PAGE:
Accordingly, we consider it fatal to the legality of the instant stop that the evidence as to these particular aspects of the vehicle has not been supplemented by record evidence of any other salient factors tending to support a reasonable suspicion. As we have demonstrated, the record is silent as to the characteristics of the area in which the vehicle was encountered, the proximity of the area to the border, the usual patterns of traffic on the particular road and information about recent or expected illegal immigrant activity in the area. Additionally, the record does not provide details of the agent's previous experience with alien traffic beyond Agent Goad's suggestions that "sometimes" alien smugglers use pickups with camper shells and "sometimes" they travel Highway 85. As such, the record fails to provide the "whole picture" necessary to justify the stopping of this heavily loaded pickup truck on this road at this time of day.3 Were we to conclude otherwise based on this record, we would effectively emasculate the Terry/Brignoni-Ponce standard in this circuit and render suspect and subject to stop every heavily loaded out-of-state vehicle traveling this stretch of roadway that is capable of transporting and concealing human beings.
Accordingly, we hold that the totality of the specific articulable facts presented in this case, together with the rational inferences to be drawn therefrom, do not reasonably warrant suspicion that appellant's vehicle contained persons illegally in the country.
The decision of the district court is REVERSED.
BARRETT, Senior Circuit Judge, dissenting:
I must respectfully dissent.
While I agree with the majority that the government has failed in this case to provide us with facts indicating the incidence of illegal alien and/or drug smuggling activity in the Truth or Consequences, New Mexico, area giving rise to Border Patrol officers' suspicions of criminal activity based on experience, still it is my view that there is no reasonable basis for reversal of the district court's order denying appellant's motion to suppress evidence of the 220 pounds of marijuana confiscated from the rear section of appellant's pickup vehicle.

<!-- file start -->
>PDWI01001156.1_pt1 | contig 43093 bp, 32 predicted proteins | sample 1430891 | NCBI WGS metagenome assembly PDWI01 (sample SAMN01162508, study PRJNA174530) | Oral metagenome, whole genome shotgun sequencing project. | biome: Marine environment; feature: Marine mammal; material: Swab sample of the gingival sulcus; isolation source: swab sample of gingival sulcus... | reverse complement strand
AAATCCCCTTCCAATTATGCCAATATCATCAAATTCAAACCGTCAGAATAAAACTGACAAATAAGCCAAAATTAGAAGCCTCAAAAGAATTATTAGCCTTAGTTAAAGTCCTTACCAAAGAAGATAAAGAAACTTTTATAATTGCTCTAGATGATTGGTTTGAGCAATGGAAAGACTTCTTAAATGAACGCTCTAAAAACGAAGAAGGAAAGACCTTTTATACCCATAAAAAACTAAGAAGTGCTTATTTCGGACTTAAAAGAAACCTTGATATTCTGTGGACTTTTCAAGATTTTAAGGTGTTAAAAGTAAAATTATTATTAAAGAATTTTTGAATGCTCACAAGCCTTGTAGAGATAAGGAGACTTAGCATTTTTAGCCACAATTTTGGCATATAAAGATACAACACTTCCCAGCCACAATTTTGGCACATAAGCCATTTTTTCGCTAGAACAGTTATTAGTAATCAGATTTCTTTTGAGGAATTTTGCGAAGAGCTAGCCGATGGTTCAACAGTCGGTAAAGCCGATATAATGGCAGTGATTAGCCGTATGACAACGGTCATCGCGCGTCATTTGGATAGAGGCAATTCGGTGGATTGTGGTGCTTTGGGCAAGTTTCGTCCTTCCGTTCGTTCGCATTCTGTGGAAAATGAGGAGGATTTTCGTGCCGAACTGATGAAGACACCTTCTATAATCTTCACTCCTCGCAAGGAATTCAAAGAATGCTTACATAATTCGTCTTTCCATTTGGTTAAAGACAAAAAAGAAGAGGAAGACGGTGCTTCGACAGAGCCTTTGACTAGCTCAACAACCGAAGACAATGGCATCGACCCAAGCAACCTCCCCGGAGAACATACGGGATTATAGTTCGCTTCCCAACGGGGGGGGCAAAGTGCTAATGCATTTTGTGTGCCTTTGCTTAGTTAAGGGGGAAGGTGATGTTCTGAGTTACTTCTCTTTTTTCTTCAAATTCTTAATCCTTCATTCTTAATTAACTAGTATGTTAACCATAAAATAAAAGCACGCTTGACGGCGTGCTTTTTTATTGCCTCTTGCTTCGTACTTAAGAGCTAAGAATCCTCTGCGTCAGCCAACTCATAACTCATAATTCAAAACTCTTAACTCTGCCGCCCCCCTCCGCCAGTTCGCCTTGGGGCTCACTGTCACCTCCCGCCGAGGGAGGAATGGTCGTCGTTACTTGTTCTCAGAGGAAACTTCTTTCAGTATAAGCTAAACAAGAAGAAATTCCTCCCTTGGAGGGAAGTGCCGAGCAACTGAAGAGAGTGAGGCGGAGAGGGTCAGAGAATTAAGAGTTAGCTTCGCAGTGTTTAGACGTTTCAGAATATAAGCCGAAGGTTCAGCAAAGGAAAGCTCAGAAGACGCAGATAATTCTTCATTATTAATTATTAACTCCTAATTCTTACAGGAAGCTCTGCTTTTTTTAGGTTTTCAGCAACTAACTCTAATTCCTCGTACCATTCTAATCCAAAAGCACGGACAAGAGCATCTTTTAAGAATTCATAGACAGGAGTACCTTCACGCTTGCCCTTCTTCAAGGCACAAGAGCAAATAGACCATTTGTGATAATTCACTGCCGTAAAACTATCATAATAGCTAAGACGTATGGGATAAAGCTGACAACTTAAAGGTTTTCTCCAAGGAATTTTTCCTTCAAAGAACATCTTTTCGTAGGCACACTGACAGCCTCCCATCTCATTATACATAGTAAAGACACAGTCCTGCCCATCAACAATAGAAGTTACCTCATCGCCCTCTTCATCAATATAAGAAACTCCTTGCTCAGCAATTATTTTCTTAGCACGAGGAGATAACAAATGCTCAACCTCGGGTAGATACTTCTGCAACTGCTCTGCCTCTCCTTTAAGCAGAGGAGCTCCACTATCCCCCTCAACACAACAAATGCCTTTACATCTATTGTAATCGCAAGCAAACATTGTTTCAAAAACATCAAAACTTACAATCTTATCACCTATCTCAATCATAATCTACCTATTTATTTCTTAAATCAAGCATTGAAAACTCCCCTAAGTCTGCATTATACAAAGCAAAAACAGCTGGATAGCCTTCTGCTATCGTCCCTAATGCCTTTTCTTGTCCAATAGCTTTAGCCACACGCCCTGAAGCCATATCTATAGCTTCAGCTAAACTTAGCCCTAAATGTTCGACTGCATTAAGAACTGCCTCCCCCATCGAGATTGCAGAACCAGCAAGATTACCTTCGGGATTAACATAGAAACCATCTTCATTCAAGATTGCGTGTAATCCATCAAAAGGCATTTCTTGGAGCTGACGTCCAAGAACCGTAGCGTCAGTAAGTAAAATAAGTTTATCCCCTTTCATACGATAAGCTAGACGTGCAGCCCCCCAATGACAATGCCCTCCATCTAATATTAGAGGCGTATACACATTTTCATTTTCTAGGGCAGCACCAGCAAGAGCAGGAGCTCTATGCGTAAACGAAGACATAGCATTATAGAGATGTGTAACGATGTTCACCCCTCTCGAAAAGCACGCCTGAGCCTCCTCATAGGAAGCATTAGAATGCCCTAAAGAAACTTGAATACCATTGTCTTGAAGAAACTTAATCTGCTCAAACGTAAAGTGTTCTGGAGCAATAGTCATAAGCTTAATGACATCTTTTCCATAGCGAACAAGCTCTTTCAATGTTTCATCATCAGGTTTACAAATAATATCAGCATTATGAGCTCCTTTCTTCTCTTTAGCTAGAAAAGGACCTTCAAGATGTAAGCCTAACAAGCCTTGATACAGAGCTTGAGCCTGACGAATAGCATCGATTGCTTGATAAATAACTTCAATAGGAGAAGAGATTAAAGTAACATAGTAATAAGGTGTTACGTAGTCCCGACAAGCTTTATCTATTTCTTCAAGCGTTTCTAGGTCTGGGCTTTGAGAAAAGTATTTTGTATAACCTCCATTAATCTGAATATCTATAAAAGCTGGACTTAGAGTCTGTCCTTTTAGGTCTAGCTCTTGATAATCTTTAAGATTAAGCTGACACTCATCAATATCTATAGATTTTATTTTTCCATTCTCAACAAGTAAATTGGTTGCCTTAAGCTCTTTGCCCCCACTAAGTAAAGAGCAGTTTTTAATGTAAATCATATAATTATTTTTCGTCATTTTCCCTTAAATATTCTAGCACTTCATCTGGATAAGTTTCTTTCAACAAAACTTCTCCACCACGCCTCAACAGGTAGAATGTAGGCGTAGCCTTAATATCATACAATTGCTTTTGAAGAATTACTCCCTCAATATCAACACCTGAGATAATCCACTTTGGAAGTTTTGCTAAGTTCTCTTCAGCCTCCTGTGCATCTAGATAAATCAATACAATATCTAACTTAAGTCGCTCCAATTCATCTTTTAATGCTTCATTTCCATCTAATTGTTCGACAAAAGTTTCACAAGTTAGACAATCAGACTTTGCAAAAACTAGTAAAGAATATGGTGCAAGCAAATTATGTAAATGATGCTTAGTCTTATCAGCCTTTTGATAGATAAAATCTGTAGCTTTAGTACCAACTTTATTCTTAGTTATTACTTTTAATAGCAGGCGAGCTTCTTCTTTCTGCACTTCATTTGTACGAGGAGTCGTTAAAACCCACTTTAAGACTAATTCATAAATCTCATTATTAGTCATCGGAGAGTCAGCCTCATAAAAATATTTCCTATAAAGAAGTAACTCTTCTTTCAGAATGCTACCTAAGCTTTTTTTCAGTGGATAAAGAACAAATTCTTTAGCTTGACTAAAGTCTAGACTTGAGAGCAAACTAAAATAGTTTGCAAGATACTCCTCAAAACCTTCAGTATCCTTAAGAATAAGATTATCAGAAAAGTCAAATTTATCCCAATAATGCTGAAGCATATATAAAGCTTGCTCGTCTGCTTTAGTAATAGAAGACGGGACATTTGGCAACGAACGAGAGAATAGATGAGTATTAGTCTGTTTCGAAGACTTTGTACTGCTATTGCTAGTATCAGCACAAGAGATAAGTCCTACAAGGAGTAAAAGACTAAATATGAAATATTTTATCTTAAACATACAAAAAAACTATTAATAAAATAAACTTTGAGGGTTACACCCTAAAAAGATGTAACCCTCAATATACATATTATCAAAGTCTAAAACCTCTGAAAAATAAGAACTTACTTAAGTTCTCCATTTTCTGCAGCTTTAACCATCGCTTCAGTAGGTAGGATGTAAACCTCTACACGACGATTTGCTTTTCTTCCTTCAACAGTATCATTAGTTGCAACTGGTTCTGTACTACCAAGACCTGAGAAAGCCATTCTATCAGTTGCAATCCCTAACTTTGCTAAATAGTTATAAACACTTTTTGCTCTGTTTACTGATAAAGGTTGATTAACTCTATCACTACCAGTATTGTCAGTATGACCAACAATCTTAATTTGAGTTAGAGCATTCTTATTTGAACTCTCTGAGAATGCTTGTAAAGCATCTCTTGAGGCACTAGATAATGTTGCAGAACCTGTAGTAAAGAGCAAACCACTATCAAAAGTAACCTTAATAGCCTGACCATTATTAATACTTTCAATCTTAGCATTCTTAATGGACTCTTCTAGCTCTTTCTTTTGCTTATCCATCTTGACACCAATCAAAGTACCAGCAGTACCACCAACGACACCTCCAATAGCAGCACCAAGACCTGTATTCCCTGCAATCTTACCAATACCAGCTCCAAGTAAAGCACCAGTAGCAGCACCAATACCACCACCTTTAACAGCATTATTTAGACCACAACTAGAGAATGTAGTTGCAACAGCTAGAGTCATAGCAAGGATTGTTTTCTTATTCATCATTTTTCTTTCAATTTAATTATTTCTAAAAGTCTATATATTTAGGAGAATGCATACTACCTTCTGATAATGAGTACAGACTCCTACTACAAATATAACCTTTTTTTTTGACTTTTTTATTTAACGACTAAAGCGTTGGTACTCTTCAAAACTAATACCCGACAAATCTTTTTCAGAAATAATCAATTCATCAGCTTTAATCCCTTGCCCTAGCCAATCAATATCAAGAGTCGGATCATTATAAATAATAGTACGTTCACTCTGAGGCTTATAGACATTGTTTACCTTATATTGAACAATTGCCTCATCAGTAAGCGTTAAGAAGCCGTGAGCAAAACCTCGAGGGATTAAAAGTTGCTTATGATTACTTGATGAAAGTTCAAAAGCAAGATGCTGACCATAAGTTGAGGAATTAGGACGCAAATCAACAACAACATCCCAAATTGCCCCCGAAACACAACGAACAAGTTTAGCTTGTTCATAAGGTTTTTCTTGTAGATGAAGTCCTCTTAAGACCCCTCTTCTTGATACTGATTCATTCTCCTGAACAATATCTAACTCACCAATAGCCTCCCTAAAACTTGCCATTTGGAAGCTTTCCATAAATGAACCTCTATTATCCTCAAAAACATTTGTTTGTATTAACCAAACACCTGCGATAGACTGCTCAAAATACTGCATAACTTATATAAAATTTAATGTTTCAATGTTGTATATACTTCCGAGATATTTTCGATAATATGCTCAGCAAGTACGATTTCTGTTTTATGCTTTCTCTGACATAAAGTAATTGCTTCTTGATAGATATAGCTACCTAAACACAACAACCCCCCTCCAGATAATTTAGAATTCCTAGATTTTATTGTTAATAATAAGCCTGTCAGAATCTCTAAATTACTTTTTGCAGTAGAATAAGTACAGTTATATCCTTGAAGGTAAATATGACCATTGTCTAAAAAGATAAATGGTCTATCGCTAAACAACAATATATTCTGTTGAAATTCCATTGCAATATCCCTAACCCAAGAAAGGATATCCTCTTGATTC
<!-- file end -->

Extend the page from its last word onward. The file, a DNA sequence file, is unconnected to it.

Border Patrol Agent Goad testified that: he had twenty-three (23) years of experience; Highway 85 is commonly used to by-pass the Border Patrol checkpoint maintained on Interstate 25 near Truth or Consequences, New Mexico; Highway 85 runs parallel to Interstate 25 near Truth or Consequences, New Mexico; he observed appellant's Chevrolet S-10 pickup with a camper shell traveling north at about 7:30 p.m. on Highway 85 and thereafter observed that the vehicle was "riding extremely heavy" in the rear; he had previously discovered undocumented aliens concealed in pickup trucks with camper shells.
I submit that an experienced Border Patrol officer such as Agent Goad would, under the facts and circumstances recited above, reasonably suspect criminal activity justifying the minimal intrusion of an investigatory stop. I agree with the district court's finding that Agent Goad had a reasonable, articulable suspicion that appellant Monsisvais was involved in smuggling illegal aliens, and that this was sufficient to justify the minimal intrusion of a Terry (Terry v. Ohio, 392 U.S. 1, 88 S.Ct. 1868, 20 L.Ed.2d 889 (1968)) stop. In United States v. Sokolow, 490 U.S. 1, 109 S.Ct. 1581, 1585, 104 L.Ed.2d 1 (1989), the Supreme Court observed:
The concept of reasonable suspicion, like probable cause, is not 'readily, or even usefully, reduced to a neat set of legal rules.' In evaluating the validity of a stop such as this, we must consider the 'totality of the circumstances--the whole picture.' United States v. Cortez, 449 U.S. 411, 417 [101 S.Ct. 690, 695, 66 L.Ed.2d 621] (1981). As we said in Cortez:
The process does not deal with hard certainties. Long before the law of probabilities was articulated as such, practical people formulated certain common sense conclusions about human behavior; jurors as fact-finders are permitted to do the same--and so are law enforcement officers. Id. at 418 [101 S.Ct. at 695].
United States v. Martinez-Fuerte, 428 U.S. 543, 96 S.Ct. 3074, 49 L.Ed.2d 1116 (1976) holds that the Border Patrol's routine stopping of all vehicles at a permanent checkpoint located on a major highway away from the Mexican border for brief questioning of the vehicle's occupants is consistent with the Fourth Amendment. The Court observed that:
Maintenance of a traffic-checking program in the interior is necessary because the flow of illegal aliens cannot be controlled effectively at the border.... Routine checkpoint inquiries apprehend many smugglers and illegal aliens who succumb to the lure of such highways.... A requirement that stops on major routes inland always be based on reasonable suspicion would be impractical because the flow of traffic tends to be too heavy to allow the particularized study of a given car that would enable it to be identified as a possible carrier of illegal aliens.